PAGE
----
In another study by a researcher at the Rutgers University of New Jersey, discovered that meditators had a nearly 50% reduction in cortisol levels!
Luckily, scientists have found a very powerful solution. Meditation: great stress and anxiety buster.
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So, if you are looking to checkmate stress then all you need to do is to start meditating.
It is also a proven fact that the PFC is connected to the amygdala. Also proven is the fact that without the PFC, we will have very little control over our emotions.
In simple terms, whenever an unpleasant emotion takes over, we will act impulsively- quite similar to how animals act.
Meditation strengthens the connection between the PFC and amygdala, thus giving us better control over our emotions and feelings. This in turn will help us to become more patient, calm, and resilient.
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In another study, Dr. Sara Lazar took participants who had never meditated before and put them through an eight-week meditation program. After the end of the program, the brain volume of the participants was measured. Interestingly she observed thickening in some regions of the brain of the meditators.
She also found differences in brain volume in other regions of the brain. In the group that learned meditation, she observed thickening in four regions of the brain: The posterior cingulate cortex, temporoparietal junction (TPJ), Pons, and Hippocampus.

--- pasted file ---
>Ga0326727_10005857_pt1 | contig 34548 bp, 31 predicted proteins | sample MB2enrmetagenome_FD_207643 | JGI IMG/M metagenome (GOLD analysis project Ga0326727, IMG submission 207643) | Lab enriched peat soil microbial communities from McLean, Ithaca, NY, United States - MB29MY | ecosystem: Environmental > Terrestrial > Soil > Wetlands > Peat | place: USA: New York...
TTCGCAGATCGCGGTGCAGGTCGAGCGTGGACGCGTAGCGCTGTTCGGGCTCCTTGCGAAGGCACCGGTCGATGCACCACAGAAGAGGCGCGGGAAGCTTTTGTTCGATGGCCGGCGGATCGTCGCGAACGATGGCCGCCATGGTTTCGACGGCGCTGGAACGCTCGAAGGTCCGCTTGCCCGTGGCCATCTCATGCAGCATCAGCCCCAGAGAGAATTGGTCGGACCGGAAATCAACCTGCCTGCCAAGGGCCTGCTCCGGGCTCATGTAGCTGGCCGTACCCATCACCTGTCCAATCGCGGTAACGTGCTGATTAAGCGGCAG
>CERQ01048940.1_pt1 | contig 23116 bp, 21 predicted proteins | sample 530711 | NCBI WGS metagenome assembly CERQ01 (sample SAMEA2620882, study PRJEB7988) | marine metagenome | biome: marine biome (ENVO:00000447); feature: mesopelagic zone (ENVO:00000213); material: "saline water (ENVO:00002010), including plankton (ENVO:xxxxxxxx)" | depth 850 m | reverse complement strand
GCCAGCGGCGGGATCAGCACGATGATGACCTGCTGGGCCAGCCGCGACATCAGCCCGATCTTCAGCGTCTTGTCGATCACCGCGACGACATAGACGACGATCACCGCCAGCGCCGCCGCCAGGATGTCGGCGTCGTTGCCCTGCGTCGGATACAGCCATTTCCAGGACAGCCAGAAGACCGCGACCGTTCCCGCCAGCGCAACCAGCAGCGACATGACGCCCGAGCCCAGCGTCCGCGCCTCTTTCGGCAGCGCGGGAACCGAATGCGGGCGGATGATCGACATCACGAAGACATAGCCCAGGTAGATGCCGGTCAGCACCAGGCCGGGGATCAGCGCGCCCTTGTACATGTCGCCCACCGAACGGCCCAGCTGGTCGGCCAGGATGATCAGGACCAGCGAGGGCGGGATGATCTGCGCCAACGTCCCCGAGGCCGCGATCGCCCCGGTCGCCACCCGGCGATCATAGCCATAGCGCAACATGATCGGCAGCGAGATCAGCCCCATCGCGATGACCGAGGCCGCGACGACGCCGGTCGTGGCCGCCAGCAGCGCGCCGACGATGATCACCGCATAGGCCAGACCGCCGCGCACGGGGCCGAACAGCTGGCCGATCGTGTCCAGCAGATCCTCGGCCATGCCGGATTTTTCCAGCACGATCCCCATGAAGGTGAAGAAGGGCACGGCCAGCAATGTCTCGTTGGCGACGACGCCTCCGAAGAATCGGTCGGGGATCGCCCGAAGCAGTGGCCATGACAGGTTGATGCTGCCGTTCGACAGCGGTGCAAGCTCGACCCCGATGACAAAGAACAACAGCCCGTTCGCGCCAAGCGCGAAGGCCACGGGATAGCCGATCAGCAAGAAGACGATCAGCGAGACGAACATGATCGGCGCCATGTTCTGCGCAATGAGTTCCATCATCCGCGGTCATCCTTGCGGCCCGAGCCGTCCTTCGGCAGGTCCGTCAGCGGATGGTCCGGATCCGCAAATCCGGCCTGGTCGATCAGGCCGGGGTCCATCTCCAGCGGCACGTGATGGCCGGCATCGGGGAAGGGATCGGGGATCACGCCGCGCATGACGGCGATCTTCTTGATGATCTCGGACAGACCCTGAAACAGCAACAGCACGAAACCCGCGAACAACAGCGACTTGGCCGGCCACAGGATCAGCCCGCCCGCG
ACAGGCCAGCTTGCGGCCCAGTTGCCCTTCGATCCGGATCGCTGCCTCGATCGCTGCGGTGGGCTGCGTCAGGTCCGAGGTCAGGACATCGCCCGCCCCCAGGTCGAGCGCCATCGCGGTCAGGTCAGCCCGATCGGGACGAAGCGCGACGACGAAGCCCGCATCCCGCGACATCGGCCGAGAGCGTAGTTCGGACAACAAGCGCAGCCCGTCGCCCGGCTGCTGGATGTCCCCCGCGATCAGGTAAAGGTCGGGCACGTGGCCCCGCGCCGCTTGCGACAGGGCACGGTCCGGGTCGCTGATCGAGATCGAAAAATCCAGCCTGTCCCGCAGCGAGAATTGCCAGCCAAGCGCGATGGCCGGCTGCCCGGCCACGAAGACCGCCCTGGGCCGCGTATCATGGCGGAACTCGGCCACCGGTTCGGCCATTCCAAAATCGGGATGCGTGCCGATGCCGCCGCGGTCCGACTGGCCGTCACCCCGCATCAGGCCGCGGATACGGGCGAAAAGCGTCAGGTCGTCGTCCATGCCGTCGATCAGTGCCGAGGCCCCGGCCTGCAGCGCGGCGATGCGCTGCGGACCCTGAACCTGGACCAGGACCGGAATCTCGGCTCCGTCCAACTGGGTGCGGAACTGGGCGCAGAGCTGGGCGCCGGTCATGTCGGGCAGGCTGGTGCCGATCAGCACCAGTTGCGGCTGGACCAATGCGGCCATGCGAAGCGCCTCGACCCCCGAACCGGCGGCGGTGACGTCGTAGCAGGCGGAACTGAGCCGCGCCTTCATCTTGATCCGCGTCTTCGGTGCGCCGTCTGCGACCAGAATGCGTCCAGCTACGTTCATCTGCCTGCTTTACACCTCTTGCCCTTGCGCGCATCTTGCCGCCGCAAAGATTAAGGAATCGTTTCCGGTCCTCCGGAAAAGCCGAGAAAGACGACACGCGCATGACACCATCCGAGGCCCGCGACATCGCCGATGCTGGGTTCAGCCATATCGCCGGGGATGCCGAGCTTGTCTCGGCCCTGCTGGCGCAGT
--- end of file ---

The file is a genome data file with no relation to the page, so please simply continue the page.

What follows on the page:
When it comes to Hippocampus another scientific study is worth understanding below.
4. A Great Tool to Improve Learning and Memory.
In this study in Italy, twenty-six people who had been practicing Vipassana Meditation (VM) for more than one year and twenty-nine people who had never meditated in their life were selected for the study. The meditators came from a Vipassana community located in Naples. All participants had been meditating in the last year for 1 hour or more, for at least five days a week.
By the way for those who don’t know what Vipassana is: VM is one of India’s most ancient techniques of mediation, which was rediscovered by Gautam Buddha more than 2600 years ago.
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Vipassana, which means to see things as they are is a way of self-transformation through self-observation. In the ancient language Pali, it means “introspection, observation, and understanding of reality as it is.”
The brain scans of the meditators showed increased cortical thickness in the hippocampus. The hippocampus is the part of the limbic system that governs learning, cognition, memory, and emotional regulation and is extraordinarily susceptible to stress and stress-related disorders. Also, the right hippocampus of meditators was found to have a high degree of theta waves.